Of all the calamities that can occur on stream, lag is one of the most common and most annoying to wrestle with. There are many potential reasons for why lag occurs, all of which require different sets of solutions.
Though I plan on covering all three major sources of lag, we’re going to cover just network lag in this guide. The post got incredibly long just covering the ways one can troubleshoot their networking difficulties, so we’ll focus on that. If your stream is suffering from network lag, try out some of these tips!
How do I know I’m suffering from network lag?
There are three types of lag that can wreak havoc in your stream: network lag, rendering lag, and encoder lag. Network lag is caused by your network being unable to transfer data fast enough to your ingest server. Rendering lag is caused when the CPU is unable to render frames fast enough. Encoding lag occurs when the GPU is unable to encode frames fast enough.
When I stream in OBS, I keep the Stats widget on my dashboard so that I can track performance in real time. As frame drops occur, this will tell you what the source of the issue is related to your network, how frames are being rendered, or how frames are being encoded. For this case, you’re looking for the numbers of Dropped Fames (Network) to rise.
If you’re checking after the fact, OBS and Streamlabs OBS record log files every time you use the software. These files can be critical in isolating potential issues, even if they can be a nightmare to read at times. You can find the files here:
OBS: C:\Users\[Your PC account name]\Roaming\obs-studio\logs
Streamlabs OBS: C:\Users\[Your PC account name]\Roaming\slobs-client\node-obs\logs
Look for the timestamps that align with any problematic streams you’ve had and start there. For the sake of this discussion, search for the term “lag” in that log file. It will break down how many frames were lost by each type of lag, along with a percentage of frames impacted by that factor. Again, if most of the dropped frames came from the network, the logs will tell you.
Network lag occurs when your online connection is unable to upload your stream to the server at a fast enough rate. Before you take any drastic actions, the first thing you want to do is an internet speed test. In particular, look at your upload speed test scores. Do you have enough bandwidth to broadcast at your current resolution and frame rate? Below is a rough guide on how much bandwidth you’ll need, though I’ll also provide a link with more detailed specs.
1080p 60fps: 6,000 kbps (6 MB/s)
720p 60fps: 4,500 kbps (4.5 MB/s)
720p 30fps: 3,000 kbps (3 MB/s)
If you’re trying to stream at 1080p 60fps and your fastest recorded upload speed is 3MB, it’s not going to work. Lower your bitrates, resolutions, and frame rates to get your output below the threshold.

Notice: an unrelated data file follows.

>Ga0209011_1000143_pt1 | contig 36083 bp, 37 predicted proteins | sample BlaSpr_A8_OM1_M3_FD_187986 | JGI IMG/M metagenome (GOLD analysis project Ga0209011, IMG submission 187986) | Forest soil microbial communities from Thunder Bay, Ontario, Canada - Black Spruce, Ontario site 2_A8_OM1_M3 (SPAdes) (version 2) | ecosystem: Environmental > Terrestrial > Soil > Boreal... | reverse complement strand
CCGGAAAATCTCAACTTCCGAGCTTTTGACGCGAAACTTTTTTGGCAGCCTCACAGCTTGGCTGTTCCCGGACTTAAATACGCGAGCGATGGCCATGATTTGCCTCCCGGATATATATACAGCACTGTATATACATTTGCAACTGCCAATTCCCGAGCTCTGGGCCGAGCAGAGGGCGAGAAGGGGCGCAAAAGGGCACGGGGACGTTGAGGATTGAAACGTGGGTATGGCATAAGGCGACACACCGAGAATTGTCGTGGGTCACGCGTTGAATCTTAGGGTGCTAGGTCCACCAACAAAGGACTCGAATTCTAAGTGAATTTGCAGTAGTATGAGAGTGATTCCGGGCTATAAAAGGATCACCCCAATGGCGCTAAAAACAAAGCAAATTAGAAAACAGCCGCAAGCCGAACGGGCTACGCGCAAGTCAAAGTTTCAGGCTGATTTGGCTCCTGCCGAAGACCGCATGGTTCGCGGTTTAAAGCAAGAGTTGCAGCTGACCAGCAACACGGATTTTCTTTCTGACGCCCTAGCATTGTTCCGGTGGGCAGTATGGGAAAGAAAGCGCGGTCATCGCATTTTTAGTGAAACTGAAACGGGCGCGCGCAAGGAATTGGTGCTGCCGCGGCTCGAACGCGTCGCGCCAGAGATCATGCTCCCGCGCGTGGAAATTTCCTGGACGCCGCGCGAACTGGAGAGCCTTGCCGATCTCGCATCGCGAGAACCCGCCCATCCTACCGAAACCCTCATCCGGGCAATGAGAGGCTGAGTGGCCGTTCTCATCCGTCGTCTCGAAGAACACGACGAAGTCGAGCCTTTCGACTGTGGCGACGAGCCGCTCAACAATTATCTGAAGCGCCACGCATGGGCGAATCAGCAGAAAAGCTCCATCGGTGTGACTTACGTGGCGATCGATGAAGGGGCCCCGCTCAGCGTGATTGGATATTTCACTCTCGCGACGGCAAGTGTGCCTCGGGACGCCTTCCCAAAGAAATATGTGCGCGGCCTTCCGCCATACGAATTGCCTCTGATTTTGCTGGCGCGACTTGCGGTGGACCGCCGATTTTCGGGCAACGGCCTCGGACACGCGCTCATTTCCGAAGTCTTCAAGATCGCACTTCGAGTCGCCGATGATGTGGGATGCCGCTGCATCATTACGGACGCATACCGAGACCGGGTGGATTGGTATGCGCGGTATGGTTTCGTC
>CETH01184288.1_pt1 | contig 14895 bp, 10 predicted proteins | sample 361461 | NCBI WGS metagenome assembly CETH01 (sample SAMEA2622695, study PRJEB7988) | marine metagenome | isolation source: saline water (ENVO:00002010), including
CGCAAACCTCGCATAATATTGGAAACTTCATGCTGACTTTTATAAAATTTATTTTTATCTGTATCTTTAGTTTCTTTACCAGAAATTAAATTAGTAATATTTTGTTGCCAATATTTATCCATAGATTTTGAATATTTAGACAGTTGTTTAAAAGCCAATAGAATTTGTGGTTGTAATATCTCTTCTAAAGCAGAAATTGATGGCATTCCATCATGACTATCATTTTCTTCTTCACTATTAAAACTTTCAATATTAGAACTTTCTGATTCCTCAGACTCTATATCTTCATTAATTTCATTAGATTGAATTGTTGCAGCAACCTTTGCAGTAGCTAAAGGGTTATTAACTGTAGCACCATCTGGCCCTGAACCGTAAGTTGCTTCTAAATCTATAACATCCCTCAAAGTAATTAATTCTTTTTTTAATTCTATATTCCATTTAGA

If your max upload speed is below 3,000 kbps, you’re really cutting it close. You may need to drop your resolution to 420p and your bitrate to somewhere around 1,500 just to get something live. However, your image quality will be greatly compromised, especially with fast action games. Should your upload speed be too slow for the standards you want to aim for, you might need to reach out to your ISP and upgrade your plan.
If your tests have an acceptable level of upload speed, but your stream is still lagging. Try these tips:
Use a wired connection: Wireless connections are generally slower and more prone to packet loss, which will create lag. Plug your streaming PC directly into your router.
If you can’t use a wired connection: I strongly advise against streaming wirelessly. But if you have no choice, consider doing the following:
- Move your router as close to your streaming PC as possible
- Use a wifi extender if you’re far away
- Disconnect all other wifi devices that could be eating up precious bandwidth
- Stream over 5G and move all your other devices to the 2.4 channel
Set your ingest server to the one closest to you: If you’re located in New York and uploading to the ingest server in Miami, you’re not getting the most optimal path. OBS can automatically set that for you, but double-check to see that nothing kooky is going on.
Adjust your firewall settings: Your firewall or antivirus software might be throttling your data transfer. Make any adjustments needed to ensure that it’s not interrupting your broadcast.
If all of that fails…
It might have to do with something between your ISP and Twitch/YouTube/your streaming platform of choice.
Try a tool called TwitchTest. This tool allows you to test your connection bandwidth and quality with multiple servers at once. The key metric here is quality, as a server needs to score 80 or above in order to broadcast without severe issues. There was a time when my scores were all zeroes, despite my bandwidth metrics scoring really high. Won’t matter if the quality isn’t there.
At this point, you’re probably going to have to complain to your ISP. That’s what I had to do in order to resolve this issue. They’ll do a number of tests with you on their end. The thing that ultimately proved that the issue was on my ISP and not on me was…
Streaming with a VPN
In rare cases where your ISP and Twitch/YouTube are struggling to transfer data through optimal routes, you might get a better performance through VPN. VPN access will cost you, though it’s fairly cheap, does give you added security, and may provide better streaming performance due to VPNs routing data differently.
Again, this is not the definitive list of everyt possible solution. I encourage you to do more research and find the solution that works for you. Next week, we’ll cover off how to handle rendering lag and encoding lag!
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